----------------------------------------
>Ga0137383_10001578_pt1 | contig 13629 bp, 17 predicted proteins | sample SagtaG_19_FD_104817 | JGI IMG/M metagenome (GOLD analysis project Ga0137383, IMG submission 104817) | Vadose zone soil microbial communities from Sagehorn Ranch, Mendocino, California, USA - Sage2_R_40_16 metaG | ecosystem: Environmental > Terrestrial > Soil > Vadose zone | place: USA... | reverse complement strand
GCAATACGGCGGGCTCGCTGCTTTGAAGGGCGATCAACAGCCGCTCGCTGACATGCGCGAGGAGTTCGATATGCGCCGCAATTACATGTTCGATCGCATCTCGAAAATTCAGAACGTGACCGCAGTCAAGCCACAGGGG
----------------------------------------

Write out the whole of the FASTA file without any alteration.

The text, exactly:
>Ga0137383_10001578_pt1 | contig 13629 bp, 17 predicted proteins | sample SagtaG_19_FD_104817 | JGI IMG/M metagenome (GOLD analysis project Ga0137383, IMG submission 104817) | Vadose zone soil microbial communities from Sagehorn Ranch, Mendocino, California, USA - Sage2_R_40_16 metaG | ecosystem: Environmental > Terrestrial > Soil > Vadose zone | place: USA... | reverse complement strand
GCAATACGGCGGGCTCGCTGCTTTGAAGGGCGATCAACAGCCGCTCGCTGACATGCGCGAGGAGTTCGATATGCGCCGCAATTACATGTTCGATCGCATCTCGAAAATTCAGAACGTGACCGCAGTCAAGCCACAGGGG